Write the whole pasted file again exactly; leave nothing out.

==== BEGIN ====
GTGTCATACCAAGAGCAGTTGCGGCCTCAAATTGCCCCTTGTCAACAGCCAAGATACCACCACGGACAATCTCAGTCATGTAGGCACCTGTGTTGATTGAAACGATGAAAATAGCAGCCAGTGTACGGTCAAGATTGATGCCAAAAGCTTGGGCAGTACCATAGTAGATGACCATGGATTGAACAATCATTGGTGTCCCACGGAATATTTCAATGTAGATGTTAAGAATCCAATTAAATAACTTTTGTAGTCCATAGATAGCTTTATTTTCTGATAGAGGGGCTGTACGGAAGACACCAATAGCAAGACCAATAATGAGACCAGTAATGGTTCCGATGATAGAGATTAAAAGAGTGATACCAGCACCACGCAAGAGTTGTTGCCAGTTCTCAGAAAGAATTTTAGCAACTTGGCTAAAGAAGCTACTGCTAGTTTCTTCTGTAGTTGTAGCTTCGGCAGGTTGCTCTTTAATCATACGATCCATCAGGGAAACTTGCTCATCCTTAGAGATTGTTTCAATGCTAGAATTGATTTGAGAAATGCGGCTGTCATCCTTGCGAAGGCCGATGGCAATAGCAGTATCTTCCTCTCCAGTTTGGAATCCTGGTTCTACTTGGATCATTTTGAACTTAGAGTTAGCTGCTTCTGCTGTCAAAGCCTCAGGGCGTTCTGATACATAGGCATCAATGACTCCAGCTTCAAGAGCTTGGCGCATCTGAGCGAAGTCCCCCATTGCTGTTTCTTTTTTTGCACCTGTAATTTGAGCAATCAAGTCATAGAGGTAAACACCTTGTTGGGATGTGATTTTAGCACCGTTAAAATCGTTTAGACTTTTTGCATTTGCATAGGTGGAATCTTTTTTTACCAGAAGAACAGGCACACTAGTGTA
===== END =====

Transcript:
GTGTCATACCAAGAGCAGTTGCGGCCTCAAATTGCCCCTTGTCAACAGCCAAGATACCACCACGGACAATCTCAGTCATGTAGGCACCTGTGTTGATTGAAACGATGAAAATAGCAGCCAGTGTACGGTCAAGATTGATGCCAAAAGCTTGGGCAGTACCATAGTAGATGACCATGGATTGAACAATCATTGGTGTCCCACGGAATATTTCAATGTAGATGTTAAGAATCCAATTAAATAACTTTTGTAGTCCATAGATAGCTTTATTTTCTGATAGAGGGGCTGTACGGAAGACACCAATAGCAAGACCAATAATGAGACCAGTAATGGTTCCGATGATAGAGATTAAAAGAGTGATACCAGCACCACGCAAGAGTTGTTGCCAGTTCTCAGAAAGAATTTTAGCAACTTGGCTAAAGAAGCTACTGCTAGTTTCTTCTGTAGTTGTAGCTTCGGCAGGTTGCTCTTTAATCATACGATCCATCAGGGAAACTTGCTCATCCTTAGAGATTGTTTCAATGCTAGAATTGATTTGAGAAATGCGGCTGTCATCCTTGCGAAGGCCGATGGCAATAGCAGTATCTTCCTCTCCAGTTTGGAATCCTGGTTCTACTTGGATCATTTTGAACTTAGAGTTAGCTGCTTCTGCTGTCAAAGCCTCAGGGCGTTCTGATACATAGGCATCAATGACTCCAGCTTCAAGAGCTTGGCGCATCTGAGCGAAGTCCCCCATTGCTGTTTCTTTTTTTGCACCTGTAATTTGAGCAATCAAGTCATAGAGGTAAACACCTTGTTGGGATGTGATTTTAGCACCGTTAAAATCGTTTAGACTTTTTGCATTTGCATAGGTGGAATCTTTTTTTACCAGAAGAACAGGCACACTAGTGTA